This article argues that there is no such thing as just war pacifism, and that war theory and pacifism cannot be substantially reconciled in theory and practice. It suggests that that it is the sole task of the moral philosopher of war to tell us whether or not war can be morally justified, and if so when. The author reviews accounts of the nature of the moral conflict under consideration here, demonstrated that both just war theorists and pacifist have in fact engaged with the tragic nature of justified wars, if only in passing. He examines James Sterba's failure to make use of the willingness of the two camps to concede the ultimate inconclusiveness of their case, and outlines how just war theorists and pacifist can find common ground for a more genuine, respectul and empathetic debate.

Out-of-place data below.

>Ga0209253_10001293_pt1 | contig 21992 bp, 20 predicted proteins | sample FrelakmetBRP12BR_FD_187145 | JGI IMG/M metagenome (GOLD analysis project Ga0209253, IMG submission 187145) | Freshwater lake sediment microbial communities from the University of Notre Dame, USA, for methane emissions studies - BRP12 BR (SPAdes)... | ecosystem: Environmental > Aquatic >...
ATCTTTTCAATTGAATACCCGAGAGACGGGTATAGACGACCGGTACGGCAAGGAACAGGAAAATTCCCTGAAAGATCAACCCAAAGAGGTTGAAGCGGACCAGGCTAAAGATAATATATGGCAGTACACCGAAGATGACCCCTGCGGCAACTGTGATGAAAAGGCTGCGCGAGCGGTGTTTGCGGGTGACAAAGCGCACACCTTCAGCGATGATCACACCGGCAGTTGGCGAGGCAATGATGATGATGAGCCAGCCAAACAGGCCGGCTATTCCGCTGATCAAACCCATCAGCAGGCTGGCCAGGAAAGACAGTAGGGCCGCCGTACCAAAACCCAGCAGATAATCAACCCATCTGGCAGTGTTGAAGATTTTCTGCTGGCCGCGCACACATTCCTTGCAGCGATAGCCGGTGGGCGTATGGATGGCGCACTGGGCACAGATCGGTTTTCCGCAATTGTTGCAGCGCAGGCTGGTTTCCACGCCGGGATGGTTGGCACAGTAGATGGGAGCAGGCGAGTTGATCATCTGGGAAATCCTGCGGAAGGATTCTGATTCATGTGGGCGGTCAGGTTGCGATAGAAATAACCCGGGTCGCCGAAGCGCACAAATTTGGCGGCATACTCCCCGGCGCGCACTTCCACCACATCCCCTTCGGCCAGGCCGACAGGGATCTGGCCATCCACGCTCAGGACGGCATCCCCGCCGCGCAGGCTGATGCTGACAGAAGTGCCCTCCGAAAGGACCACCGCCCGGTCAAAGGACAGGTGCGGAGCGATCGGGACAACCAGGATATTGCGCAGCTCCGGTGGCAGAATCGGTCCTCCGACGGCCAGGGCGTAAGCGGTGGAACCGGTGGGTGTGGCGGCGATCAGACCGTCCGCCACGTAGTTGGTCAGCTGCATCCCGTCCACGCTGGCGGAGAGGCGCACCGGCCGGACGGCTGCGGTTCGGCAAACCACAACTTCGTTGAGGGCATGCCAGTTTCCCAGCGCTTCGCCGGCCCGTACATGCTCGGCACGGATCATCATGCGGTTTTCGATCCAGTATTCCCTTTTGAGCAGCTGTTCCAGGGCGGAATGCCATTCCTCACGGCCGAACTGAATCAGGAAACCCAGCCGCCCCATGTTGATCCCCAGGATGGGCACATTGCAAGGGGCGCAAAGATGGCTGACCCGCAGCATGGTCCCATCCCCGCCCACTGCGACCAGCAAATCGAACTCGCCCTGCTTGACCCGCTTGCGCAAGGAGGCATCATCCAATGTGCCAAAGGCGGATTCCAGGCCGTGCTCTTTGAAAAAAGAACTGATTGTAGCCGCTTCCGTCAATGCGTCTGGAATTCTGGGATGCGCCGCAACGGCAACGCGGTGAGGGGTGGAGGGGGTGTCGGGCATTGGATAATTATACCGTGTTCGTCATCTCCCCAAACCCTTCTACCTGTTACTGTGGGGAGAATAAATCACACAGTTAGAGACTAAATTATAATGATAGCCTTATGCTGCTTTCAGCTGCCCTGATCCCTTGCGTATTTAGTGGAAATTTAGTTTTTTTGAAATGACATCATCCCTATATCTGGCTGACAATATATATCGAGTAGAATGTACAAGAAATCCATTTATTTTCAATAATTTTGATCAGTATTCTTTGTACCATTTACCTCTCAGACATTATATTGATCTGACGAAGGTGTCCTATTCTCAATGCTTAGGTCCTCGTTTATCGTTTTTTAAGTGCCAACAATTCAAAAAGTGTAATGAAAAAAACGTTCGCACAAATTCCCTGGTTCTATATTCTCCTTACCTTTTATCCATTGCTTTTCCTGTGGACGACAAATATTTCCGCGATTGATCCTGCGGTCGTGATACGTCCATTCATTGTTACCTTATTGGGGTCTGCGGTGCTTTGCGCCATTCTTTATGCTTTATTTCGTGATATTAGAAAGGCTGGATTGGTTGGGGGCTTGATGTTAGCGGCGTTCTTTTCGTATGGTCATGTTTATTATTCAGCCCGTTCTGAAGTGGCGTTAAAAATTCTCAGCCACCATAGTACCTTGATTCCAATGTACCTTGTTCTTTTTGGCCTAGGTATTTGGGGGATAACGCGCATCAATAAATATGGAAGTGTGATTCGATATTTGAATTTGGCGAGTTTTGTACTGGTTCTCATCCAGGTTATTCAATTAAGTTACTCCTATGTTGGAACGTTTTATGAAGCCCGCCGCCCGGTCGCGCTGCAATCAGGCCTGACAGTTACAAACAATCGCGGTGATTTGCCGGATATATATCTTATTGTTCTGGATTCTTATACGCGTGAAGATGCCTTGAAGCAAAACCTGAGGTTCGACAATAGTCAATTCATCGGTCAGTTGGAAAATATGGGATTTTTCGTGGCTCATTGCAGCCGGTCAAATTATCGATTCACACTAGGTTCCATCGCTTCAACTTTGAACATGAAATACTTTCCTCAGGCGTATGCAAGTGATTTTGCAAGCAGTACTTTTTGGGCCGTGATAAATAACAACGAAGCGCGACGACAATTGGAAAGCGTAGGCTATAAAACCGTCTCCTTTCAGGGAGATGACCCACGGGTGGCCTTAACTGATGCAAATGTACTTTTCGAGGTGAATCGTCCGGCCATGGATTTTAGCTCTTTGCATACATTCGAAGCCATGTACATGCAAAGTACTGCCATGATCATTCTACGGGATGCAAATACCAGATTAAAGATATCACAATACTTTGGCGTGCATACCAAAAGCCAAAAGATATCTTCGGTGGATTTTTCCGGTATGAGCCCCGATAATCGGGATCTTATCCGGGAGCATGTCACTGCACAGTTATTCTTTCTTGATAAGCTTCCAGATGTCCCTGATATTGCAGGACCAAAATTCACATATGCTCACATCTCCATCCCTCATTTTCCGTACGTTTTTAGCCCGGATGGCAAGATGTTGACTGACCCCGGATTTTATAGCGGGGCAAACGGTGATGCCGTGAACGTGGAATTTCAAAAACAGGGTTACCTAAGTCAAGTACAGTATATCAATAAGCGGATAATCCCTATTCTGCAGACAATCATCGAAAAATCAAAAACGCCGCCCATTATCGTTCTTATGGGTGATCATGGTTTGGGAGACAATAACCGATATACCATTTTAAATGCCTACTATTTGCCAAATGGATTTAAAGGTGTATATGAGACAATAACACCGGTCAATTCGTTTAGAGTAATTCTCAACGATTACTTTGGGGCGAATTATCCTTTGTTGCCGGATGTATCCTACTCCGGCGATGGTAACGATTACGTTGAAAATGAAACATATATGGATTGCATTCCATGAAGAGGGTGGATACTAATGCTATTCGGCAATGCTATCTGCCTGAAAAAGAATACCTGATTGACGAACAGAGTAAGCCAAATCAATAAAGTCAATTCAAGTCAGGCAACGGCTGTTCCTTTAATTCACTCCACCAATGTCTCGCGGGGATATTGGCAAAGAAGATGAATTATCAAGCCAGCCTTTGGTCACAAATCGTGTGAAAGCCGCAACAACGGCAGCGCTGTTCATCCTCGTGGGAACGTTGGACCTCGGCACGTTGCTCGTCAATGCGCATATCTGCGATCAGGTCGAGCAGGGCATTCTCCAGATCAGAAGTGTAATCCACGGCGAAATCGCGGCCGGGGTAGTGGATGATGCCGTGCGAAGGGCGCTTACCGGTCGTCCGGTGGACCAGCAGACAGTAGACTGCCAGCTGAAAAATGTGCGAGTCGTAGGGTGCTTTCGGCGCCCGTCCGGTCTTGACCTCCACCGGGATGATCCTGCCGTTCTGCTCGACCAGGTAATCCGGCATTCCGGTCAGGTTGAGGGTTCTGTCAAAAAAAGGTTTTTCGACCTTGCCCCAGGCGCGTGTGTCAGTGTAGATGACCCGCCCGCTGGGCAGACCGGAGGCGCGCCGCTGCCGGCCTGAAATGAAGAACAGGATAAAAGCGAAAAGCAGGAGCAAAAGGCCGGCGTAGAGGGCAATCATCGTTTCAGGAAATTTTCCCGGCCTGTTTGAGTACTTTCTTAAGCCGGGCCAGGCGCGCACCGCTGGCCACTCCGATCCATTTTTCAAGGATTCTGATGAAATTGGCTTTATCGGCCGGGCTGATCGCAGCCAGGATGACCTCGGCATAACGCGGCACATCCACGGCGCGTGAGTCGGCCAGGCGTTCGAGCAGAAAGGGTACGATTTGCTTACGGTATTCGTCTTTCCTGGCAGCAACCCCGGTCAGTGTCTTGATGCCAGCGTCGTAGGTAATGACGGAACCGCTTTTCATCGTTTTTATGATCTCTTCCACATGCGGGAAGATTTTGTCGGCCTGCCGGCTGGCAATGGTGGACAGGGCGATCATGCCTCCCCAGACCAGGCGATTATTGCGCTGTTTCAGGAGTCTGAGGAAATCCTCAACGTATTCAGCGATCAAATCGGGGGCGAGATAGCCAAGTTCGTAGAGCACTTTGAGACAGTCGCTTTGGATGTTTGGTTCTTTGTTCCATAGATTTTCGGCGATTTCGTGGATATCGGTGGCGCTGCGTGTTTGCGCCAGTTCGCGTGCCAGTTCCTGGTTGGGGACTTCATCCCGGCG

|Number of pages||21|
|Journal||Social Theory and Practice|
|Publication status||Published - 1 Jul 2011|